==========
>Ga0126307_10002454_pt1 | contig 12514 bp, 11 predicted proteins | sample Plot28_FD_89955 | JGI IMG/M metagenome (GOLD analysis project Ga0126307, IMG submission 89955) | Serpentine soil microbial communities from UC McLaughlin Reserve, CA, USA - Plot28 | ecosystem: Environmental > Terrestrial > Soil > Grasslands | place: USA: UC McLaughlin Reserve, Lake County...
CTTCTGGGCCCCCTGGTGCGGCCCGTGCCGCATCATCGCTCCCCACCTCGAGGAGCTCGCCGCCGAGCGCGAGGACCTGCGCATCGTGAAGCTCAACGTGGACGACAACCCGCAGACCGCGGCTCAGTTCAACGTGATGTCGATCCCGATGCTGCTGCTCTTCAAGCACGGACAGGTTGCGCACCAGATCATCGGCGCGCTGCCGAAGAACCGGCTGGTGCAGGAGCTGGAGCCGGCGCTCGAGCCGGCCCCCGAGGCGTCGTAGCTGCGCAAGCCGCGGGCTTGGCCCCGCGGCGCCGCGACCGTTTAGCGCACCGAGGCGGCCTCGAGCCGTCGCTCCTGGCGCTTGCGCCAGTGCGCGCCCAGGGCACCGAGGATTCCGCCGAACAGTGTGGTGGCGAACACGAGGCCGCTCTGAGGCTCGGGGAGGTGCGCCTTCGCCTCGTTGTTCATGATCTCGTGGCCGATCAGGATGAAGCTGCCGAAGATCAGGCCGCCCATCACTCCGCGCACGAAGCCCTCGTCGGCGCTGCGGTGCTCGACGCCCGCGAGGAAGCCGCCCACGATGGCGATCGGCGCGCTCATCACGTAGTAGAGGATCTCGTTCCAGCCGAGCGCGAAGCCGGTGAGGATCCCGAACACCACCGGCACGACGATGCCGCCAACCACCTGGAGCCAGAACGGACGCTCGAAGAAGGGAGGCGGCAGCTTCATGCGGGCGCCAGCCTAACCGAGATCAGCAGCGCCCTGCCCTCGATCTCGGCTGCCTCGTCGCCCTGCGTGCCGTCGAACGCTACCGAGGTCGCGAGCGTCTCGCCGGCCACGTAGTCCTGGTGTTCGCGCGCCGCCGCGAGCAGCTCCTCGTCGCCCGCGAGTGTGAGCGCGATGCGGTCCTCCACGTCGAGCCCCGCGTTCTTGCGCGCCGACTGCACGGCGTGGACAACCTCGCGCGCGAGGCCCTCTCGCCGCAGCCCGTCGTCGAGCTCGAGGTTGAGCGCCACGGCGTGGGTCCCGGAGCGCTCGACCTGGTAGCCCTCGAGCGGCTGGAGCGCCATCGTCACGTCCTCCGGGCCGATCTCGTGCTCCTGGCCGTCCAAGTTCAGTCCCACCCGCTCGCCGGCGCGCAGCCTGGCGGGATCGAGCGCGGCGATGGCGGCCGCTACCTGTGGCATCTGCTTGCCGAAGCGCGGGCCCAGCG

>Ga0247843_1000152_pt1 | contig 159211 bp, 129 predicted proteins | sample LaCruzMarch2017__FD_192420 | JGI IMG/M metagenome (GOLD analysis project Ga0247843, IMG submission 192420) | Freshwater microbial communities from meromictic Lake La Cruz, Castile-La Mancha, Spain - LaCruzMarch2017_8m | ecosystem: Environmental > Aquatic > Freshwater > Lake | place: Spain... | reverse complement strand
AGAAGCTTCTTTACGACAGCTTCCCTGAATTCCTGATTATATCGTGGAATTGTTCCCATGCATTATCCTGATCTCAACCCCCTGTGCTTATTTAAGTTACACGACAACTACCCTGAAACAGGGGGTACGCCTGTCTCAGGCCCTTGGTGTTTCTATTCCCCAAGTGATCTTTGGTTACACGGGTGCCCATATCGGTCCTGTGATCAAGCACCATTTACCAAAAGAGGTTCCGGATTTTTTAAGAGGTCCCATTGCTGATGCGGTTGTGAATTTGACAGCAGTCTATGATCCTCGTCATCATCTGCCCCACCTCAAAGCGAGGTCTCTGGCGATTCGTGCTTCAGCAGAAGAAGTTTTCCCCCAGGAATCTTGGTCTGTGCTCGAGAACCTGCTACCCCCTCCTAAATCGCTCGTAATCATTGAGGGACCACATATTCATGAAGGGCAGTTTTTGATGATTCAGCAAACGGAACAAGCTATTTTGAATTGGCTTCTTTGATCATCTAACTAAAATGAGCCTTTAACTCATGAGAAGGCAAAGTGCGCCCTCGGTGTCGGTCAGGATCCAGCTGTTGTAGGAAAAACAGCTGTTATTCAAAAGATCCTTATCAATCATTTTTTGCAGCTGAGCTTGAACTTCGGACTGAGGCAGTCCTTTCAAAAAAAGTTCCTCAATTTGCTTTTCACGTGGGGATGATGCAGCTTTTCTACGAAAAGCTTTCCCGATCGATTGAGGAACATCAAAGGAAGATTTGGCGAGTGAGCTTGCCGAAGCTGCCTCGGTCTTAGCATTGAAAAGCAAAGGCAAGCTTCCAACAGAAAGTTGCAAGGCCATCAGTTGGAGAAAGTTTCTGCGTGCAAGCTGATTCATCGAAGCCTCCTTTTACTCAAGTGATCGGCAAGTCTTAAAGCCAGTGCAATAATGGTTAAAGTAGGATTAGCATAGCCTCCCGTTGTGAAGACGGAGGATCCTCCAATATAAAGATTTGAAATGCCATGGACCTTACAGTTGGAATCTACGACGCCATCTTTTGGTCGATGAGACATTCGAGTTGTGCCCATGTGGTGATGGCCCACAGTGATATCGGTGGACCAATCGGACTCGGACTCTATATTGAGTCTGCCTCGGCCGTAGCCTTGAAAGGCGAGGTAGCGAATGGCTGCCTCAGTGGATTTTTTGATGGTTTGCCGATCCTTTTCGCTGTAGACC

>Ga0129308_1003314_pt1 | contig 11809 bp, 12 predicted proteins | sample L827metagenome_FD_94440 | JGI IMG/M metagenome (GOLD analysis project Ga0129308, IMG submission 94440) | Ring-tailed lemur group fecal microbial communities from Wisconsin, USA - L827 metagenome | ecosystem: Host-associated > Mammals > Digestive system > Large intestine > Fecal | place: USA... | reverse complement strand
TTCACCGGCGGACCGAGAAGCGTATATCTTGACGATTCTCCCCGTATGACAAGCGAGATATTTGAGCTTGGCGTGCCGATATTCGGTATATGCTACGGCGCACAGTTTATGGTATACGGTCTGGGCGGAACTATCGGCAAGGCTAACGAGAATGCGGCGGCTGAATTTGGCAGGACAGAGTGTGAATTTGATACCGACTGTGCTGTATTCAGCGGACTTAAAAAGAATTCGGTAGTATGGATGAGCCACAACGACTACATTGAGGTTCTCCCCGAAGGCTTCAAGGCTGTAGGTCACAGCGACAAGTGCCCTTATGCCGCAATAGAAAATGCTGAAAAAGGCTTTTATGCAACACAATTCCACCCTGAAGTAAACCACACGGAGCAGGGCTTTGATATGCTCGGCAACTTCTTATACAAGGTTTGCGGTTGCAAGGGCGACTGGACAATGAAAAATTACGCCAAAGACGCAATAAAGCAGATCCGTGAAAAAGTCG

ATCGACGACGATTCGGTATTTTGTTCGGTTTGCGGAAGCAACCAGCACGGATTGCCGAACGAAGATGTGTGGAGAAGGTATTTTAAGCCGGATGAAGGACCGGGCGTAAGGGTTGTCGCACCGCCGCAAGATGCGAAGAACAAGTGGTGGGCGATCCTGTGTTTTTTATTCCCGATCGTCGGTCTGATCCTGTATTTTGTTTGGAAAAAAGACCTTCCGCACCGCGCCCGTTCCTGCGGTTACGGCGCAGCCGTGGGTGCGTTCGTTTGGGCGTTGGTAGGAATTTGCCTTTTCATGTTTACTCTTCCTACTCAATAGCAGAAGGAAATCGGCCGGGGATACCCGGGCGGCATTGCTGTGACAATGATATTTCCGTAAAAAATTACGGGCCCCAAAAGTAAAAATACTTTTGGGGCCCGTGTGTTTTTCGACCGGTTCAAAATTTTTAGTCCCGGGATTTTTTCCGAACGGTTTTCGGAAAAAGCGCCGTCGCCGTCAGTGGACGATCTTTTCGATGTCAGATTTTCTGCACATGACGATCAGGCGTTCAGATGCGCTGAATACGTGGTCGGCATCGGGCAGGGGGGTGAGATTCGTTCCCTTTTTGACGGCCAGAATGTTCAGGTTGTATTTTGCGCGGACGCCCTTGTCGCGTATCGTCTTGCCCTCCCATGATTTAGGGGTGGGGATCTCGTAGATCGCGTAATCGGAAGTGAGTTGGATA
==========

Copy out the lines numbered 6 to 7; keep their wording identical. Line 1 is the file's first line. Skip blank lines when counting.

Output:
TTCACCGGCGGACCGAGAAGCGTATATCTTGACGATTCTCCCCGTATGACAAGCGAGATATTTGAGCTTGGCGTGCCGATATTCGGTATATGCTACGGCGCACAGTTTATGGTATACGGTCTGGGCGGAACTATCGGCAAGGCTAACGAGAATGCGGCGGCTGAATTTGGCAGGACAGAGTGTGAATTTGATACCGACTGTGCTGTATTCAGCGGACTTAAAAAGAATTCGGTAGTATGGATGAGCCACAACGACTACATTGAGGTTCTCCCCGAAGGCTTCAAGGCTGTAGGTCACAGCGACAAGTGCCCTTATGCCGCAATAGAAAATGCTGAAAAAGGCTTTTATGCAACACAATTCCACCCTGAAGTAAACCACACGGAGCAGGGCTTTGATATGCTCGGCAACTTCTTATACAAGGTTTGCGGTTGCAAGGGCGACTGGACAATGAAAAATTACGCCAAAGACGCAATAAAGCAGATCCGTGAAAAAGTCG

ATCGACGACGATTCGGTATTTTGTTCGGTTTGCGGAAGCAACCAGCACGGATTGCCGAACGAAGATGTGTGGAGAAGGTATTTTAAGCCGGATGAAGGACCGGGCGTAAGGGTTGTCGCACCGCCGCAAGATGCGAAGAACAAGTGGTGGGCGATCCTGTGTTTTTTATTCCCGATCGTCGGTCTGATCCTGTATTTTGTTTGGAAAAAAGACCTTCCGCACCGCGCCCGTTCCTGCGGTTACGGCGCAGCCGTGGGTGCGTTCGTTTGGGCGTTGGTAGGAATTTGCCTTTTCATGTTTACTCTTCCTACTCAATAGCAGAAGGAAATCGGCCGGGGATACCCGGGCGGCATTGCTGTGACAATGATATTTCCGTAAAAAATTACGGGCCCCAAAAGTAAAAATACTTTTGGGGCCCGTGTGTTTTTCGACCGGTTCAAAATTTTTAGTCCCGGGATTTTTTCCGAACGGTTTTCGGAAAAAGCGCCGTCGCCGTCAGTGGACGATCTTTTCGATGTCAGATTTTCTGCACATGACGATCAGGCGTTCAGATGCGCTGAATACGTGGTCGGCATCGGGCAGGGGGGTGAGATTCGTTCCCTTTTTGACGGCCAGAATGTTCAGGTTGTATTTTGCGCGGACGCCCTTGTCGCGTATCGTCTTGCCCTCCCATGATTTAGGGGTGGGGATCTCGTAGATCGCGTAATCGGAAGTGAGTTGGATA